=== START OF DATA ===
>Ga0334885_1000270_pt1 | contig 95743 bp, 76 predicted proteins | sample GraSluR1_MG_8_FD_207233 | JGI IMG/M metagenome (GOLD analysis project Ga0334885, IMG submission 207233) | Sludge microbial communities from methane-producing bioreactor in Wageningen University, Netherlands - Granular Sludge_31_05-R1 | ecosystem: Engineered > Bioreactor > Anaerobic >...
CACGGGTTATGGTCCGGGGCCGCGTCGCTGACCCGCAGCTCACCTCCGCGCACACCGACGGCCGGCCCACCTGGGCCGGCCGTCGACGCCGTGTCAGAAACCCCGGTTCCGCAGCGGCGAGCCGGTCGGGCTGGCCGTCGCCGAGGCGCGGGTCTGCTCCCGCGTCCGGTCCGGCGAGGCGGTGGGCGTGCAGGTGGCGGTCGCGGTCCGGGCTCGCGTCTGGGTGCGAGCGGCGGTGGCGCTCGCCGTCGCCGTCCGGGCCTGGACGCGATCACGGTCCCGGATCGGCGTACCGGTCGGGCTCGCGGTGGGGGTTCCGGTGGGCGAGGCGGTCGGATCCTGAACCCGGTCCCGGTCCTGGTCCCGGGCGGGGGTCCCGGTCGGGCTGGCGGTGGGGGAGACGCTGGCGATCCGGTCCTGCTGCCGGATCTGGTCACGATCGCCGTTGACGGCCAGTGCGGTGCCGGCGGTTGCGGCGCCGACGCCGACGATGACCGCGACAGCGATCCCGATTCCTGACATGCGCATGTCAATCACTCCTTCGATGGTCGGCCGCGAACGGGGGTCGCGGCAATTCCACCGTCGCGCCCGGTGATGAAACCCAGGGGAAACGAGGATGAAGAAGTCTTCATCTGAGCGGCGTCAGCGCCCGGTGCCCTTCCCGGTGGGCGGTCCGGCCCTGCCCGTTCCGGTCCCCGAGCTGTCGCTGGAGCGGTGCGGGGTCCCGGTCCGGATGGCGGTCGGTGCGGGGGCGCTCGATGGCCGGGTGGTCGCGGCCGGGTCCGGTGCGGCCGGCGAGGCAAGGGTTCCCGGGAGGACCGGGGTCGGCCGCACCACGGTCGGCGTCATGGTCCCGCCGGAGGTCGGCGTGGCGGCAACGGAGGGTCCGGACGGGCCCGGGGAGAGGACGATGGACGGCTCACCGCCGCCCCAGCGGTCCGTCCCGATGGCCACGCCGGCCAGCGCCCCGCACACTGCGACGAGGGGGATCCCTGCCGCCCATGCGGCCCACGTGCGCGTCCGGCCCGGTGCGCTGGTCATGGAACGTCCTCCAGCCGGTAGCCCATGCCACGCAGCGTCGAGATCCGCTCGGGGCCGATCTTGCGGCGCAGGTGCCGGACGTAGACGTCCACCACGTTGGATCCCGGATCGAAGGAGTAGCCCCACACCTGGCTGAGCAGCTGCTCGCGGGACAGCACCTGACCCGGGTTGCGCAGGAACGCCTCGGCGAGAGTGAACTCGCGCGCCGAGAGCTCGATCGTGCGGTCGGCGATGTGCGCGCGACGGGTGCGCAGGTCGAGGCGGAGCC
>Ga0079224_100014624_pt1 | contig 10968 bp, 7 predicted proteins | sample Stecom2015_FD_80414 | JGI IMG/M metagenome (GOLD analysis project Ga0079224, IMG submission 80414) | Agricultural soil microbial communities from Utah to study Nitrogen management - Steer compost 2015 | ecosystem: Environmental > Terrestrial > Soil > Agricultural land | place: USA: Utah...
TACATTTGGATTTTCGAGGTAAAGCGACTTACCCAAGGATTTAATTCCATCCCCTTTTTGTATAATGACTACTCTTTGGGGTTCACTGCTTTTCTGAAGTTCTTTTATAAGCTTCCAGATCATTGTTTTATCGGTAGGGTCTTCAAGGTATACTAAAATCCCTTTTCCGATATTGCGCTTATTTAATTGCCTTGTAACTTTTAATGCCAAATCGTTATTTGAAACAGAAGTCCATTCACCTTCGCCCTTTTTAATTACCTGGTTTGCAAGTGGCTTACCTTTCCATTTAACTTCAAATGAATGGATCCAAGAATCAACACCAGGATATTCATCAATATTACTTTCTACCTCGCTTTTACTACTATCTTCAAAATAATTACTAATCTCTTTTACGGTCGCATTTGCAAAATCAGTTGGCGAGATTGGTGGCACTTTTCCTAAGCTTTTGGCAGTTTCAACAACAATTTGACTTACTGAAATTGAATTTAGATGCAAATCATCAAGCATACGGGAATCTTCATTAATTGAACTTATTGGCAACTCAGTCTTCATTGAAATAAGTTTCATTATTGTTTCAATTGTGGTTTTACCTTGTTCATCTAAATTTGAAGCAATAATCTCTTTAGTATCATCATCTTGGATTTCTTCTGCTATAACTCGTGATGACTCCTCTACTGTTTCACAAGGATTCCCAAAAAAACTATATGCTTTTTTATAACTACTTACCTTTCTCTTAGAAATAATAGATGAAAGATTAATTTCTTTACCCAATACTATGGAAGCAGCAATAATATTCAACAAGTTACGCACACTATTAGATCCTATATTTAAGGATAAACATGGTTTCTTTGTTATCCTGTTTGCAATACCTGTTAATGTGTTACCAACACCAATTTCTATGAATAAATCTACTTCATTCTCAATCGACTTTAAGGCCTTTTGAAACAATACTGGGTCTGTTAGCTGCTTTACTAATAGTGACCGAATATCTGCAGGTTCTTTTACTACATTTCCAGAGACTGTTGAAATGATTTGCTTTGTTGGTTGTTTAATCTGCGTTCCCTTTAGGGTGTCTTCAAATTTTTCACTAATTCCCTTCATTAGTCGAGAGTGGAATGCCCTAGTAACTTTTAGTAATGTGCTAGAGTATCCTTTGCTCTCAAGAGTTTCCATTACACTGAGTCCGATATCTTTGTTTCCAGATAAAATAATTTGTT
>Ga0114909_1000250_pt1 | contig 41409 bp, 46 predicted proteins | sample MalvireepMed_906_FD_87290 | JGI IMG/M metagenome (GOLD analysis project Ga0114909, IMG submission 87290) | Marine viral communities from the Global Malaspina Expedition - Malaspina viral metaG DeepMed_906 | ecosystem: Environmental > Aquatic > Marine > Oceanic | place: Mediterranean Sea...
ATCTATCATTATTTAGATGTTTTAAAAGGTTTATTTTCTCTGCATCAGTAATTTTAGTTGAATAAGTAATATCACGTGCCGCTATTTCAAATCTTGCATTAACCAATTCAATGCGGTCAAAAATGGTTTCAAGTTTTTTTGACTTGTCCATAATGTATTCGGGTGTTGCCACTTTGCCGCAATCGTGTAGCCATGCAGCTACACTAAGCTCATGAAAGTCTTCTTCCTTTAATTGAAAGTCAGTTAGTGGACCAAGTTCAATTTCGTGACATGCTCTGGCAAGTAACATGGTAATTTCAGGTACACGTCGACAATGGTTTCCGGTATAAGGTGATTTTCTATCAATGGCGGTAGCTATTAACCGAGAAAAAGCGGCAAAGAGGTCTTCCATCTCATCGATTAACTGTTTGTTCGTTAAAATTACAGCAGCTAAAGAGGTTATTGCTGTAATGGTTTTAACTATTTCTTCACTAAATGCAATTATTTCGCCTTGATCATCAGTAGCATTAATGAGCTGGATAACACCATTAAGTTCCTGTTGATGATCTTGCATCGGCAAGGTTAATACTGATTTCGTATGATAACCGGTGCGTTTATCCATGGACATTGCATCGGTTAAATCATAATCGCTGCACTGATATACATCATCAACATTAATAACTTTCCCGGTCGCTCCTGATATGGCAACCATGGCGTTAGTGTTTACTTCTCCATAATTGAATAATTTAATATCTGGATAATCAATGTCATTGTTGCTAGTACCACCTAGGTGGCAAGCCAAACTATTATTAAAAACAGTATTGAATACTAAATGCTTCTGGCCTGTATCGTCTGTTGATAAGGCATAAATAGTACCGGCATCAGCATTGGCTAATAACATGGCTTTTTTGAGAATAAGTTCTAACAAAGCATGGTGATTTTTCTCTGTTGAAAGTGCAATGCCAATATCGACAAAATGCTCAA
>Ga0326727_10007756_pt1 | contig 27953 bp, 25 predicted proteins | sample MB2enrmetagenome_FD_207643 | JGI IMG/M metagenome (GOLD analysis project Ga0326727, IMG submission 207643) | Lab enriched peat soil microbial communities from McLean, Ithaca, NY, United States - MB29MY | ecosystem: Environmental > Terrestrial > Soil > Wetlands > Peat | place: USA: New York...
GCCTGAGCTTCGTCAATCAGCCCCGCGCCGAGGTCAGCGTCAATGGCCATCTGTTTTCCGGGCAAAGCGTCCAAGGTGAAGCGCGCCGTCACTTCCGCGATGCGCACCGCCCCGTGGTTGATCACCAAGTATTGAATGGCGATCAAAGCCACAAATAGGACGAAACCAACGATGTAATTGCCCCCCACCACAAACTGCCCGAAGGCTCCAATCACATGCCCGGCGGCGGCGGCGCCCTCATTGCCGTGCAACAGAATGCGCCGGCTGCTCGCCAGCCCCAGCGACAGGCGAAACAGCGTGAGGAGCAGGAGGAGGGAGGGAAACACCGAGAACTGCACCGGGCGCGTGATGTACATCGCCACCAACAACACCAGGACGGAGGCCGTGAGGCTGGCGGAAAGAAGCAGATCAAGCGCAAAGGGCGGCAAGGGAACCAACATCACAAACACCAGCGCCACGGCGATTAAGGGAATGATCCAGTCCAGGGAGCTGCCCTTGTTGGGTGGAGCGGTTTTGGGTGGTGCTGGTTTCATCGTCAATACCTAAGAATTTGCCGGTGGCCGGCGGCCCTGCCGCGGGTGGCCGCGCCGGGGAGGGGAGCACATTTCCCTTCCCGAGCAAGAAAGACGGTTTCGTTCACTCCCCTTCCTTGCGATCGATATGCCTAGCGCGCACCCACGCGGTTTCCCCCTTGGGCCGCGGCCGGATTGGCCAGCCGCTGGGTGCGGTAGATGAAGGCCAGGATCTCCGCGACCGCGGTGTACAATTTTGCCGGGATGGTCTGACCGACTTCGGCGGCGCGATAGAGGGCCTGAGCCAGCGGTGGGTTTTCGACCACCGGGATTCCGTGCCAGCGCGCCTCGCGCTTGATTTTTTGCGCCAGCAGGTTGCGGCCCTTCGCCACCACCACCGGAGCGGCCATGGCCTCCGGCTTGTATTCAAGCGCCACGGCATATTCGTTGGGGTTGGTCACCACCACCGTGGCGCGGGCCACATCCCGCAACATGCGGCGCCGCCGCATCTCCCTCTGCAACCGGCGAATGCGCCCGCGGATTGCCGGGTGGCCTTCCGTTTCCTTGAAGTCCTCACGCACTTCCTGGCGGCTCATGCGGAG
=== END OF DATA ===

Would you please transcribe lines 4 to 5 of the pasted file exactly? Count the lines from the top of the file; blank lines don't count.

TACATTTGGATTTTCGAGGTAAAGCGACTTACCCAAGGATTTAATTCCATCCCCTTTTTGTATAATGACTACTCTTTGGGGTTCACTGCTTTTCTGAAGTTCTTTTATAAGCTTCCAGATCATTGTTTTATCGGTAGGGTCTTCAAGGTATACTAAAATCCCTTTTCCGATATTGCGCTTATTTAATTGCCTTGTAACTTTTAATGCCAAATCGTTATTTGAAACAGAAGTCCATTCACCTTCGCCCTTTTTAATTACCTGGTTTGCAAGTGGCTTACCTTTCCATTTAACTTCAAATGAATGGATCCAAGAATCAACACCAGGATATTCATCAATATTACTTTCTACCTCGCTTTTACTACTATCTTCAAAATAATTACTAATCTCTTTTACGGTCGCATTTGCAAAATCAGTTGGCGAGATTGGTGGCACTTTTCCTAAGCTTTTGGCAGTTTCAACAACAATTTGACTTACTGAAATTGAATTTAGATGCAAATCATCAAGCATACGGGAATCTTCATTAATTGAACTTATTGGCAACTCAGTCTTCATTGAAATAAGTTTCATTATTGTTTCAATTGTGGTTTTACCTTGTTCATCTAAATTTGAAGCAATAATCTCTTTAGTATCATCATCTTGGATTTCTTCTGCTATAACTCGTGATGACTCCTCTACTGTTTCACAAGGATTCCCAAAAAAACTATATGCTTTTTTATAACTACTTACCTTTCTCTTAGAAATAATAGATGAAAGATTAATTTCTTTACCCAATACTATGGAAGCAGCAATAATATTCAACAAGTTACGCACACTATTAGATCCTATATTTAAGGATAAACATGGTTTCTTTGTTATCCTGTTTGCAATACCTGTTAATGTGTTACCAACACCAATTTCTATGAATAAATCTACTTCATTCTCAATCGACTTTAAGGCCTTTTGAAACAATACTGGGTCTGTTAGCTGCTTTACTAATAGTGACCGAATATCTGCAGGTTCTTTTACTACATTTCCAGAGACTGTTGAAATGATTTGCTTTGTTGGTTGTTTAATCTGCGTTCCCTTTAGGGTGTCTTCAAATTTTTCACTAATTCCCTTCATTAGTCGAGAGTGGAATGCCCTAGTAACTTTTAGTAATGTGCTAGAGTATCCTTTGCTCTCAAGAGTTTCCATTACACTGAGTCCGATATCTTTGTTTCCAGATAAAATAATTTGTT
>Ga0114909_1000250_pt1 | contig 41409 bp, 46 predicted proteins | sample MalvireepMed_906_FD_87290 | JGI IMG/M metagenome (GOLD analysis project Ga0114909, IMG submission 87290) | Marine viral communities from the Global Malaspina Expedition - Malaspina viral metaG DeepMed_906 | ecosystem: Environmental > Aquatic > Marine > Oceanic | place: Mediterranean Sea...